The term homozygous is used when two alleles of the same gene are equal. The name is derived from the Latin word homo = equal. The opposite term is heterozygous, where hetero = different, meaning the two alleles of the same gene are different.


The grey gene has two known alleles: G and g, with the capital being dominant over the lower cased letter. G is the allele that turns a horse's coat white while g is basically the 'off' switch that leaves the coat unaffected. Though genes can have multiple functions, turning a coat white is not one of g's functions, meaning it does not influence it.

Every horse inherits one allele from each of its parents. If our horse has inherited a G from its mother, and a g from its father, it has the Gg genotype. When the two alleles inherited from both parents are equal, we say the horse is homozygous for the gene/colour/characteristic. When the two alleles are different, then we say the horse is heterozygous.

Below are several examples:

Horse 1: g x g = gg = homozygous

Horse 2: G x g = Gg = heterozygous

Horse 3: g x G = gG = heterozygous (often, we place the capital letter first as the result is the same)

Horse 4: G x G = GG = homozygous

As you can see, it does not matter which alleles a horse has, nor what the allele's dominance status is. When they're the same, we always call them homozygous. When they're different, they're called heterozygous.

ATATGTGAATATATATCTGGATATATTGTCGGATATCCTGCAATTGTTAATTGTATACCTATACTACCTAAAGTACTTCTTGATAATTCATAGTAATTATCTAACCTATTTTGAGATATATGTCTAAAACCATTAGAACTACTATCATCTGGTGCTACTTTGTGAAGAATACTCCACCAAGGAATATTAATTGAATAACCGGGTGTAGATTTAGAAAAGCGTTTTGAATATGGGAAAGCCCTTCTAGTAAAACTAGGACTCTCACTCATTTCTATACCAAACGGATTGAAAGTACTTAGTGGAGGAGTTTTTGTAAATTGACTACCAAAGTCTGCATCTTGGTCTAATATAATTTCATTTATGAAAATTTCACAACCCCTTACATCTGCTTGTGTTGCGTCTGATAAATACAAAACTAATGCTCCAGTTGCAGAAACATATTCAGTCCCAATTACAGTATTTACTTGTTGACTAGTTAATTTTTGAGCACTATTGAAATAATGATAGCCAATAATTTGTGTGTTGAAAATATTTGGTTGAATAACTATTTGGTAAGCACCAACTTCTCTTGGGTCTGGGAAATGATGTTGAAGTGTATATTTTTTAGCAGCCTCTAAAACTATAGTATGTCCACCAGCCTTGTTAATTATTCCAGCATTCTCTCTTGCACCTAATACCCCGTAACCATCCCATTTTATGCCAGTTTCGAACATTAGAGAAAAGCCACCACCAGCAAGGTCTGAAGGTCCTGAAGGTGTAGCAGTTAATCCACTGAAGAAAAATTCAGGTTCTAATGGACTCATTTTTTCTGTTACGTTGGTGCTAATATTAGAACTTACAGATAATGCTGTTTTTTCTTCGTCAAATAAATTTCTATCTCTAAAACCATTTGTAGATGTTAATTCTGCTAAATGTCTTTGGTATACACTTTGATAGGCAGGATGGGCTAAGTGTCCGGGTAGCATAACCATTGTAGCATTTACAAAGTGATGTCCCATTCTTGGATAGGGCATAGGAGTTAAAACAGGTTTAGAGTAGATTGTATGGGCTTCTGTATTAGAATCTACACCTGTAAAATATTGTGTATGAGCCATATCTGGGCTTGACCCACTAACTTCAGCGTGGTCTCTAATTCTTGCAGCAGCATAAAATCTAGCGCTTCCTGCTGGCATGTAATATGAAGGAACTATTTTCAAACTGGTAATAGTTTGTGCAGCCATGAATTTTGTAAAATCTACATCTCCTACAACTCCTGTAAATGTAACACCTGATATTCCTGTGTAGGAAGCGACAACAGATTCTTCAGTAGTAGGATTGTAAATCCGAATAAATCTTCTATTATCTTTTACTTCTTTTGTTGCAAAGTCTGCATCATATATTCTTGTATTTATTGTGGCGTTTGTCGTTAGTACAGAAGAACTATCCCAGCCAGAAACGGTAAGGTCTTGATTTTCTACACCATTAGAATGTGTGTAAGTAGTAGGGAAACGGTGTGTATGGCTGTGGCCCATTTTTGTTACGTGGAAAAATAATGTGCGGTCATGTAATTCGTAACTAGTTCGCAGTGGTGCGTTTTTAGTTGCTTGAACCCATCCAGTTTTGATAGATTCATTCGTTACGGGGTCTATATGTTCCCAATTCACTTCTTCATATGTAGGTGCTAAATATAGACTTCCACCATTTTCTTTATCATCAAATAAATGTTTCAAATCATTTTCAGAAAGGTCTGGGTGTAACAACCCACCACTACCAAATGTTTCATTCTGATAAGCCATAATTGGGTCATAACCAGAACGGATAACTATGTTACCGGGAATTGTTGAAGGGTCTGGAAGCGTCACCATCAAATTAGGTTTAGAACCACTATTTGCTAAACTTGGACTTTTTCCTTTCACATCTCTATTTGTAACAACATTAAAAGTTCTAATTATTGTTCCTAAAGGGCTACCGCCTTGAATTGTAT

Note: a horse homozygous for a particular trait, for example for the G gene, will always pass that allele on to its foals. This means that a particular colour may spread fast in a population, if, for example, a very popular stallion is homozygous for it.

If the horse is heterozygous for the colour, it will pass on each of its alleles with a 50% chance. A stallion with Gg will pass on its G for 50% of the time, while the other half of the foals will receive a g. If we do not take the mare's genetics in account, that roughly means half of the stallion's foals will be grey (they have inherited G) and half will be anything but grey (they've inherited g).

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